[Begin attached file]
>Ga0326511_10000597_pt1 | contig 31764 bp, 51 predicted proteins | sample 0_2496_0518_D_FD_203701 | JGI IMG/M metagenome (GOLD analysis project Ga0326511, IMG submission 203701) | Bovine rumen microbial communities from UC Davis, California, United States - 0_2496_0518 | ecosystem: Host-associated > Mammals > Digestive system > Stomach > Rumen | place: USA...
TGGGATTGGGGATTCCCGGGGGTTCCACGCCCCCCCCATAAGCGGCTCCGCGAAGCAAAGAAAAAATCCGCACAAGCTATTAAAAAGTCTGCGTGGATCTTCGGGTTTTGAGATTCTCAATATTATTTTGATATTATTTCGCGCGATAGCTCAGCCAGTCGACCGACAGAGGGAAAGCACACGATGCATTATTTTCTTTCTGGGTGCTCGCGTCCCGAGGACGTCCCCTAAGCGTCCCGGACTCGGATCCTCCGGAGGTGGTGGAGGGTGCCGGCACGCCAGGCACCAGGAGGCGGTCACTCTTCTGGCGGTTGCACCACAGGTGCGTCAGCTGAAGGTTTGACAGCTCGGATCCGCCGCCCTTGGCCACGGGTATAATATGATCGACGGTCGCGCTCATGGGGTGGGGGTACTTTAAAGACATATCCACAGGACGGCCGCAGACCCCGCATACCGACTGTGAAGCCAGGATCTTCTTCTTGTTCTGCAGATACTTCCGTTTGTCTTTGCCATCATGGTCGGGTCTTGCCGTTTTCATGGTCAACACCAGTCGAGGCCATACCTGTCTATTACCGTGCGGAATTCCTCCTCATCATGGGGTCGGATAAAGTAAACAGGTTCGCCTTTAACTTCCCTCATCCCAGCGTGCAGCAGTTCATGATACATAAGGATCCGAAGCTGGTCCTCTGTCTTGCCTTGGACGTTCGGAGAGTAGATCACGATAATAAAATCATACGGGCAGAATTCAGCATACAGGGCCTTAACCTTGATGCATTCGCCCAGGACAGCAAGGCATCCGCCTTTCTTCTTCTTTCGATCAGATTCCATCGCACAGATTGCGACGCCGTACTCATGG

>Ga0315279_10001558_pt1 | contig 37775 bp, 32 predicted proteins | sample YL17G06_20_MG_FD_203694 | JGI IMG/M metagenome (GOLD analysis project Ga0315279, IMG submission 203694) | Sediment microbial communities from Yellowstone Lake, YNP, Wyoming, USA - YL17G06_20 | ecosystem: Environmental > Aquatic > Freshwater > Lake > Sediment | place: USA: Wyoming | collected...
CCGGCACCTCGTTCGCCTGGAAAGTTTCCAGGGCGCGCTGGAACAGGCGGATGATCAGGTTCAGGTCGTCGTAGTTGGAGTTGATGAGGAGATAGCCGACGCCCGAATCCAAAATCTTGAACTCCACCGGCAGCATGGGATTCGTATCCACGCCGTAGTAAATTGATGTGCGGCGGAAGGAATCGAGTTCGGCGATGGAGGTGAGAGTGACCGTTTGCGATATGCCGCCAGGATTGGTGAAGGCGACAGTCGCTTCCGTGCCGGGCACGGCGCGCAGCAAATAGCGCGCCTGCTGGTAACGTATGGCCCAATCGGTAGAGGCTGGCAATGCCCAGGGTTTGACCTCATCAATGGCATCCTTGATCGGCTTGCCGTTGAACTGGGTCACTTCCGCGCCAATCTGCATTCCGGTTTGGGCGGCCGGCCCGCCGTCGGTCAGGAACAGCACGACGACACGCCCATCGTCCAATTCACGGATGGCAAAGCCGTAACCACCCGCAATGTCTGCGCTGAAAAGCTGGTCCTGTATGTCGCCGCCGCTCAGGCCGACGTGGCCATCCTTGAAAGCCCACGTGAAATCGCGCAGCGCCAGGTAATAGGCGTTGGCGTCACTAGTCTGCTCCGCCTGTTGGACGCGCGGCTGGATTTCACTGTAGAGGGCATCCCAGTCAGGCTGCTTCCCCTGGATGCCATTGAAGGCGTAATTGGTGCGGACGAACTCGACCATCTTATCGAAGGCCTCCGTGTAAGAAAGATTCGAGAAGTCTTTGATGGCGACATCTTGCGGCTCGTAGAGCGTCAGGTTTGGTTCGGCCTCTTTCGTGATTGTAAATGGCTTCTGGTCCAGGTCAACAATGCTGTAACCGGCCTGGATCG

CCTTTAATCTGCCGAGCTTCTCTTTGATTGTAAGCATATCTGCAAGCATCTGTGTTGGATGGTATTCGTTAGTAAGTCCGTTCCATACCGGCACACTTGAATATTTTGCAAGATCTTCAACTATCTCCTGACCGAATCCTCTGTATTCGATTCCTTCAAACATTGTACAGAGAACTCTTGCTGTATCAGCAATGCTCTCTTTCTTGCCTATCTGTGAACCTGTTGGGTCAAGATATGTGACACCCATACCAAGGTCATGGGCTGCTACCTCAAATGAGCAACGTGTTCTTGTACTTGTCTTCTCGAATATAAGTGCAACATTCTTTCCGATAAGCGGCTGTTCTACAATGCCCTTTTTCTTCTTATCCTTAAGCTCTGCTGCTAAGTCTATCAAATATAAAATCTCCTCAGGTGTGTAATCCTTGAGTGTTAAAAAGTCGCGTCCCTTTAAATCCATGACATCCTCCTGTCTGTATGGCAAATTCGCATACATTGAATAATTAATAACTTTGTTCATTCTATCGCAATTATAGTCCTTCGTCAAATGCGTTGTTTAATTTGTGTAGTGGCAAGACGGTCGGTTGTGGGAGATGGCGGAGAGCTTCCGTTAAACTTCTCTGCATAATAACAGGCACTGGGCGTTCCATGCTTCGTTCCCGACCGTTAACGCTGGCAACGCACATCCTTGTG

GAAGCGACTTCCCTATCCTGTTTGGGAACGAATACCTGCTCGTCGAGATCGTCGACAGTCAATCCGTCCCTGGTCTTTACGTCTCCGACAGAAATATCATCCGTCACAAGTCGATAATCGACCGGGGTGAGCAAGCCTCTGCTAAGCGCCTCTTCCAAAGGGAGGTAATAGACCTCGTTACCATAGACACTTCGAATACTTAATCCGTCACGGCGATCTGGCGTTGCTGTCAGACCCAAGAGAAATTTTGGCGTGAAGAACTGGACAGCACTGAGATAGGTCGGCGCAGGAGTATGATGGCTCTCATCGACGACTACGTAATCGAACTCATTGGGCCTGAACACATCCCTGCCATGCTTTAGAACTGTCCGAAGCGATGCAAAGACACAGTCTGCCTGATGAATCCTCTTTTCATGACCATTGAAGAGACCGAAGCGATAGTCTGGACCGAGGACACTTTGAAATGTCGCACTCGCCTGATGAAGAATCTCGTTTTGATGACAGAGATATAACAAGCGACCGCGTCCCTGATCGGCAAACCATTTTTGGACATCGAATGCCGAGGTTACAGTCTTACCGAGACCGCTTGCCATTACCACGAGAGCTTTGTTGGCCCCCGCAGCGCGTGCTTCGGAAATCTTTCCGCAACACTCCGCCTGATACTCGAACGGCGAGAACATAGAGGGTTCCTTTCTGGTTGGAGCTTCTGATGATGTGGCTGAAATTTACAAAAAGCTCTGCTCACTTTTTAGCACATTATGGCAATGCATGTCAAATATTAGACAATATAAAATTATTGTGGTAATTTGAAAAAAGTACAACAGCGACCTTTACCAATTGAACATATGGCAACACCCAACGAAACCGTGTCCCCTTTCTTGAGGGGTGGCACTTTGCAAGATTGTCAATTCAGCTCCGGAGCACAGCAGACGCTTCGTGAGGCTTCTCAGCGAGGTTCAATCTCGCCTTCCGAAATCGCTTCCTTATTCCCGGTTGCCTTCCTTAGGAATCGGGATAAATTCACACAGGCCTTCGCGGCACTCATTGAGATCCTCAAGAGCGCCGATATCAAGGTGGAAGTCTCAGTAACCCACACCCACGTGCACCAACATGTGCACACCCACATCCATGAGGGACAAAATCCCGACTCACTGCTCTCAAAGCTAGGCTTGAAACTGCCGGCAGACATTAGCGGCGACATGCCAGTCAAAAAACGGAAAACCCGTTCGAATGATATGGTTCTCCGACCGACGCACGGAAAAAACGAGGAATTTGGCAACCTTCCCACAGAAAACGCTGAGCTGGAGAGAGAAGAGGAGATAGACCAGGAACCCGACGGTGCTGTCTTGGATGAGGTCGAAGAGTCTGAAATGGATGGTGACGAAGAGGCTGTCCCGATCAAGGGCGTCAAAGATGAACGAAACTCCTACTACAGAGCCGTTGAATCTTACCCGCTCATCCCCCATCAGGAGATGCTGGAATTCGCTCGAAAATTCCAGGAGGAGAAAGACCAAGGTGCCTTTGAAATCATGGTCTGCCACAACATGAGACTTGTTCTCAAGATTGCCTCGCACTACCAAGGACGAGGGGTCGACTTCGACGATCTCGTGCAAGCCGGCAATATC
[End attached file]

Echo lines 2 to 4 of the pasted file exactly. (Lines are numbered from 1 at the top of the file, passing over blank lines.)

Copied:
TGGGATTGGGGATTCCCGGGGGTTCCACGCCCCCCCCATAAGCGGCTCCGCGAAGCAAAGAAAAAATCCGCACAAGCTATTAAAAAGTCTGCGTGGATCTTCGGGTTTTGAGATTCTCAATATTATTTTGATATTATTTCGCGCGATAGCTCAGCCAGTCGACCGACAGAGGGAAAGCACACGATGCATTATTTTCTTTCTGGGTGCTCGCGTCCCGAGGACGTCCCCTAAGCGTCCCGGACTCGGATCCTCCGGAGGTGGTGGAGGGTGCCGGCACGCCAGGCACCAGGAGGCGGTCACTCTTCTGGCGGTTGCACCACAGGTGCGTCAGCTGAAGGTTTGACAGCTCGGATCCGCCGCCCTTGGCCACGGGTATAATATGATCGACGGTCGCGCTCATGGGGTGGGGGTACTTTAAAGACATATCCACAGGACGGCCGCAGACCCCGCATACCGACTGTGAAGCCAGGATCTTCTTCTTGTTCTGCAGATACTTCCGTTTGTCTTTGCCATCATGGTCGGGTCTTGCCGTTTTCATGGTCAACACCAGTCGAGGCCATACCTGTCTATTACCGTGCGGAATTCCTCCTCATCATGGGGTCGGATAAAGTAAACAGGTTCGCCTTTAACTTCCCTCATCCCAGCGTGCAGCAGTTCATGATACATAAGGATCCGAAGCTGGTCCTCTGTCTTGCCTTGGACGTTCGGAGAGTAGATCACGATAATAAAATCATACGGGCAGAATTCAGCATACAGGGCCTTAACCTTGATGCATTCGCCCAGGACAGCAAGGCATCCGCCTTTCTTCTTCTTTCGATCAGATTCCATCGCACAGATTGCGACGCCGTACTCATGG

>Ga0315279_10001558_pt1 | contig 37775 bp, 32 predicted proteins | sample YL17G06_20_MG_FD_203694 | JGI IMG/M metagenome (GOLD analysis project Ga0315279, IMG submission 203694) | Sediment microbial communities from Yellowstone Lake, YNP, Wyoming, USA - YL17G06_20 | ecosystem: Environmental > Aquatic > Freshwater > Lake > Sediment | place: USA: Wyoming | collected...
CCGGCACCTCGTTCGCCTGGAAAGTTTCCAGGGCGCGCTGGAACAGGCGGATGATCAGGTTCAGGTCGTCGTAGTTGGAGTTGATGAGGAGATAGCCGACGCCCGAATCCAAAATCTTGAACTCCACCGGCAGCATGGGATTCGTATCCACGCCGTAGTAAATTGATGTGCGGCGGAAGGAATCGAGTTCGGCGATGGAGGTGAGAGTGACCGTTTGCGATATGCCGCCAGGATTGGTGAAGGCGACAGTCGCTTCCGTGCCGGGCACGGCGCGCAGCAAATAGCGCGCCTGCTGGTAACGTATGGCCCAATCGGTAGAGGCTGGCAATGCCCAGGGTTTGACCTCATCAATGGCATCCTTGATCGGCTTGCCGTTGAACTGGGTCACTTCCGCGCCAATCTGCATTCCGGTTTGGGCGGCCGGCCCGCCGTCGGTCAGGAACAGCACGACGACACGCCCATCGTCCAATTCACGGATGGCAAAGCCGTAACCACCCGCAATGTCTGCGCTGAAAAGCTGGTCCTGTATGTCGCCGCCGCTCAGGCCGACGTGGCCATCCTTGAAAGCCCACGTGAAATCGCGCAGCGCCAGGTAATAGGCGTTGGCGTCACTAGTCTGCTCCGCCTGTTGGACGCGCGGCTGGATTTCACTGTAGAGGGCATCCCAGTCAGGCTGCTTCCCCTGGATGCCATTGAAGGCGTAATTGGTGCGGACGAACTCGACCATCTTATCGAAGGCCTCCGTGTAAGAAAGATTCGAGAAGTCTTTGATGGCGACATCTTGCGGCTCGTAGAGCGTCAGGTTTGGTTCGGCCTCTTTCGTGATTGTAAATGGCTTCTGGTCCAGGTCAACAATGCTGTAACCGGCCTGGATCG